AFMC command chief reflects on 30-year career

Air Force Materiel Command’s top enlisted member ended his military career May 6, closing out what he calls a “wonderful journey” around the world.

Chief Master Sgt. Michael Warner, AFMC’s command chief, retired in a ceremony at the National Museum of the United States Air Force, with retired Gen. Janet Wolfenbarger, former AFMC commander, presiding over the ceremony.

Warner joined the U.S. Army Reserve on his 17th birthday, hoping to pay for college and pursue law. After a couple of years, he couldn’t quite afford to go to school, but he had met the girl of his dreams.

“I knew I would need to have a job that could support us,” he said. “That is where the Air Force started to become a serious option. I had grown up near an Air Force base and talked to some of the Airmen. I joined the Air Force as a security specialist in 1987, and my journey in this great Air Force began.”

Aside from serving as a security specialist, Warner spent nine years as a first sergeant, followed by a stint as an NCO Academy commandant, before becoming a command chief in 2006. In what he describes as a wonderful career, Warner says he has enjoyed every assignment.

“I have had great experiences and great missions, and I have been able to travel the world,” he said. “But as cool as that has been, what I have enjoyed most about my time in the Air Force is the people I have met and served with. I have made many, many friends that will be my friends for life. I won’t tell you I had the intention of serving for 30 years when I first joined, but I will tell you that I decided to continue serving each time because of the people I worked with, my first-line supervisors and the senior NCOs that were my leadership — I loved coming to work every day.”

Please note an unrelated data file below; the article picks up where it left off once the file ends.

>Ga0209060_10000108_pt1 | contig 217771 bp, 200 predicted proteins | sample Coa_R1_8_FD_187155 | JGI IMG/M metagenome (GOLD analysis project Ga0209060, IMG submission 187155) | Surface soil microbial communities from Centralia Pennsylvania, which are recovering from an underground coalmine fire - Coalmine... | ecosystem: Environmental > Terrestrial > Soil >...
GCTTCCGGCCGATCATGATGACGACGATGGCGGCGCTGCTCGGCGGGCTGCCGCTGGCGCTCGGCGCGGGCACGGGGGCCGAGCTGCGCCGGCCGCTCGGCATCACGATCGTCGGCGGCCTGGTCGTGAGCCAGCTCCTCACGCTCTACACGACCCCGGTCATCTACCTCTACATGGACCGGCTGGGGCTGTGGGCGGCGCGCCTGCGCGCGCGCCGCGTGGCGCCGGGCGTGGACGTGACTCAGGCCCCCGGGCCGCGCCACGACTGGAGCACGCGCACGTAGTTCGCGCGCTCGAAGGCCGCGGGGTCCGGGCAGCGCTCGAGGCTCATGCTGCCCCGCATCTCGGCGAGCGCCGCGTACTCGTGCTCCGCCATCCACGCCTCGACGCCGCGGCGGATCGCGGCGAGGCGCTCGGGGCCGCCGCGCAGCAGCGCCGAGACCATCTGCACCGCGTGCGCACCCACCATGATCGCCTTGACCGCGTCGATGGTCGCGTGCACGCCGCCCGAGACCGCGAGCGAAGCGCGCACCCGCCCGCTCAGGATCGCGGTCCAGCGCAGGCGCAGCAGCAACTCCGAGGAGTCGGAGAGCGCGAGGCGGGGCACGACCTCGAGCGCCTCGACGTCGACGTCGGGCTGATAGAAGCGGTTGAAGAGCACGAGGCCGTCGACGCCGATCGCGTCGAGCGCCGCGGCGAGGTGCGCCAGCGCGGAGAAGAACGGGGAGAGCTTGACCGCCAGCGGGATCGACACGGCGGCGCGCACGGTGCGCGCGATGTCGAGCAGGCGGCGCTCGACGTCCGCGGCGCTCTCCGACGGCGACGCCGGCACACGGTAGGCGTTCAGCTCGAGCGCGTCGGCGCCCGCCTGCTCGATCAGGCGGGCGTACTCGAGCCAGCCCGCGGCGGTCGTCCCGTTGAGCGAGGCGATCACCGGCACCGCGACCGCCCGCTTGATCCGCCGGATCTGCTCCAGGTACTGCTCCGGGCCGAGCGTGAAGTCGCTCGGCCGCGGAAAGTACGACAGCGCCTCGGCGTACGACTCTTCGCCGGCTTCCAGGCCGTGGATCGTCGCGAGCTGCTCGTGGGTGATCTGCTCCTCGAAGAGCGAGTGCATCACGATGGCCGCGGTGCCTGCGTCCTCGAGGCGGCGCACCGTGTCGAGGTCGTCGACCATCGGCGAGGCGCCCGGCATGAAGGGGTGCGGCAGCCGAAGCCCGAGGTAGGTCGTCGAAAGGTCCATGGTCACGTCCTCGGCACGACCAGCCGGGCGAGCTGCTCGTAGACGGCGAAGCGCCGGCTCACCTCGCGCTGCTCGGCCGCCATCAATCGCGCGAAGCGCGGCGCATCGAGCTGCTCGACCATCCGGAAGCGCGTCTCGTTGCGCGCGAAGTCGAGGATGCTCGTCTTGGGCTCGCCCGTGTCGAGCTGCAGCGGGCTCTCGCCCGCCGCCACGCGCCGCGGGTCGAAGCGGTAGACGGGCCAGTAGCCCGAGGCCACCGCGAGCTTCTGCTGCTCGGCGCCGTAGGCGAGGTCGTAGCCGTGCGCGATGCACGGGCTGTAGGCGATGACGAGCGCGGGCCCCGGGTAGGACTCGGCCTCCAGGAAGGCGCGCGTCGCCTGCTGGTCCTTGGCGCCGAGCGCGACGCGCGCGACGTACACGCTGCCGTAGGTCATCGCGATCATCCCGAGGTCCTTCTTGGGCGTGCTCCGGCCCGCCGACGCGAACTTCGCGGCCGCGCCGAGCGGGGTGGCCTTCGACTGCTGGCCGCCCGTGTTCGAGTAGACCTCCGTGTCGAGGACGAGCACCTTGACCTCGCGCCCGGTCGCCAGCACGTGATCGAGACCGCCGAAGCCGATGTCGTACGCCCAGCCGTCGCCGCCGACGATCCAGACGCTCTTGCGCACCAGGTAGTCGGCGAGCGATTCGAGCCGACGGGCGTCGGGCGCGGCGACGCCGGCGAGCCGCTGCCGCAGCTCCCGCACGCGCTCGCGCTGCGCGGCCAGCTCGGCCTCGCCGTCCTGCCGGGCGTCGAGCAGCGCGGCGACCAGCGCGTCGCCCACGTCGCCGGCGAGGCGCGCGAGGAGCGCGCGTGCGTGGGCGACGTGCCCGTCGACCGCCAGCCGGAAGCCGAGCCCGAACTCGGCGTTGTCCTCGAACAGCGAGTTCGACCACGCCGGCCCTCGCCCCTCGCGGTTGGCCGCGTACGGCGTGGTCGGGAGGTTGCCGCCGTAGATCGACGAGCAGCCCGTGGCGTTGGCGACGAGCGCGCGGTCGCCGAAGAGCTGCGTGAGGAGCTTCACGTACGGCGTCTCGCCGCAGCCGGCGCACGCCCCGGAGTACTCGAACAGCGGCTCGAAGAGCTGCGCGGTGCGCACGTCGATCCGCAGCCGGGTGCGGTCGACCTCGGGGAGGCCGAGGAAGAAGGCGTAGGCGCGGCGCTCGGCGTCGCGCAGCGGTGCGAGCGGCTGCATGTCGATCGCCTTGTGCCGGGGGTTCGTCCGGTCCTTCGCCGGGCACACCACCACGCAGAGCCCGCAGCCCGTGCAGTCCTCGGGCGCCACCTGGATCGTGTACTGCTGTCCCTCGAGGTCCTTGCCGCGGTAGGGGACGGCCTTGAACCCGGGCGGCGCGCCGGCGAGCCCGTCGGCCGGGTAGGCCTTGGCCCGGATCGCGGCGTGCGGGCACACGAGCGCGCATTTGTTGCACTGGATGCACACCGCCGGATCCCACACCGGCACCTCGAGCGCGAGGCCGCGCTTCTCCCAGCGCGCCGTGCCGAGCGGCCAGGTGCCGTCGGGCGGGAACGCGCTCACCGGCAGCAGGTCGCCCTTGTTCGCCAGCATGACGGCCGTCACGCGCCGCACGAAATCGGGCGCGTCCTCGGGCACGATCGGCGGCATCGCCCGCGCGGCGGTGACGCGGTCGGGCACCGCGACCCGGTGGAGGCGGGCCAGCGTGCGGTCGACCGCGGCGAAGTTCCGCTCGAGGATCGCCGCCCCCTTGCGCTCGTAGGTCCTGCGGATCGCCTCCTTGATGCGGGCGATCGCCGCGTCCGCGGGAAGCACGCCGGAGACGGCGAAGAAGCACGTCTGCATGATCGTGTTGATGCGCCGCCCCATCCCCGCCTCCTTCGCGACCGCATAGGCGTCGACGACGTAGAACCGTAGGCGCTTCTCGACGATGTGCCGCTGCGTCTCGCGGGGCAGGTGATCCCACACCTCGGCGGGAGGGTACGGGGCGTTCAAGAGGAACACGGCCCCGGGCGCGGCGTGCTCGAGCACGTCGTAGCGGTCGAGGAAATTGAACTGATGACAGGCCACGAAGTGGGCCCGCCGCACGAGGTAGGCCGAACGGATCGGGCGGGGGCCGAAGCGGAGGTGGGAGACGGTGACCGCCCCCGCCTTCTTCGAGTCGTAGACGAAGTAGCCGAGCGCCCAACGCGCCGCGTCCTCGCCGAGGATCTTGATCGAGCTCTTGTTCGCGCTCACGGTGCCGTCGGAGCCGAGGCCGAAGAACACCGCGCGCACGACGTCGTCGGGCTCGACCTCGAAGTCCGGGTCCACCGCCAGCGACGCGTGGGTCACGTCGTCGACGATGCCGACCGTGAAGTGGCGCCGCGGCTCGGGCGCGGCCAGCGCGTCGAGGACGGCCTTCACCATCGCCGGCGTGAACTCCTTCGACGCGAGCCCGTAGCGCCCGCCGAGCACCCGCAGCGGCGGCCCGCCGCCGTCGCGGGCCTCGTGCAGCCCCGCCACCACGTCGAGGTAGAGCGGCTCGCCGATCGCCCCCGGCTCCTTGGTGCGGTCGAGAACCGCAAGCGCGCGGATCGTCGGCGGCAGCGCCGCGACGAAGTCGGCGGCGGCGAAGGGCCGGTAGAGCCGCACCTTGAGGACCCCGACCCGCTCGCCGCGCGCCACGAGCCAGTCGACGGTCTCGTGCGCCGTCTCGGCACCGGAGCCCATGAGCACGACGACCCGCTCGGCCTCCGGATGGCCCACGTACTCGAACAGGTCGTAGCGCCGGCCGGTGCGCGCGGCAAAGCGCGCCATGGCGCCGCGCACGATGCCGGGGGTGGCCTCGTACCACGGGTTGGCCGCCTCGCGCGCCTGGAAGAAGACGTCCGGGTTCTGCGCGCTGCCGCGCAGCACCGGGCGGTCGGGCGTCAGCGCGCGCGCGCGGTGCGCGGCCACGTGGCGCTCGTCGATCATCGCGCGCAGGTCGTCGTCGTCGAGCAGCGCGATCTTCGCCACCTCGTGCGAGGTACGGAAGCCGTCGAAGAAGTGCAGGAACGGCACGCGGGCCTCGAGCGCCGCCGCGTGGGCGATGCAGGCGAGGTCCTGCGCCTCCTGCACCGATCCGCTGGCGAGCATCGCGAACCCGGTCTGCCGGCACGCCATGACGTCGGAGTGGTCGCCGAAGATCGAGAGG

Of course, any 30-year journey is bound to include change. During his time in the Air Force, Warner said he’s witnessed changes to uniforms, fitness standards, assignment systems, education among the enlisted force, the way we care for Airmen and their families, and operations tempo based on changes in the world — just to scratch the surface.

“The great thing about all of that is our Air Force is good at change,” he said. “The changes we have made were needed, and they have created the truly powerful Air Force that exists today.”

One change in particular has been a bit more personal for Warner.

“I am very proud that I was part of the Air Force Enlisted Board of Directors and was a key member of the enlisted team that designed and developed the structure for our new Enlisted Evaluation System, the changes to our Weighted Airmen Promotion System, and our Enlisted Professional Military Education path,” he said. “This process started when I first arrived at AFMC four years ago, and to sit here and see us in the actual implementation of a change that will serve our Airmen in a better fashion makes me very proud that I got to be a part of what I consider to be the most significant change to enlisted force development that I have seen in my 30 years in our great Air Force.”

Although his work in that arena has implications Air Force-wide, Warner says he’s also proud to have closed out his career at AFMC.

“When I came here as the command chief, I didn’t have any other AFMC experience,” Warner said. “I knew that AFMC had the three large depots, but I wasn’t fully aware of everything this command does to ensure our Air Force is ready to fly, fight and win. I am proud of the fact that I got to represent the truly phenomenal Airmen of this command, as our Air Force cannot do anything without AFMC. Every single tool, uniform, platform and piece of equipment is AFMC’s responsibility. Every weapon system in our Air Force is thought of, researched, tested, acquired, supported, sustained and retired by this command. It is the AFMC Airmen that make this happen, and that makes me proud to have been a part of it.”

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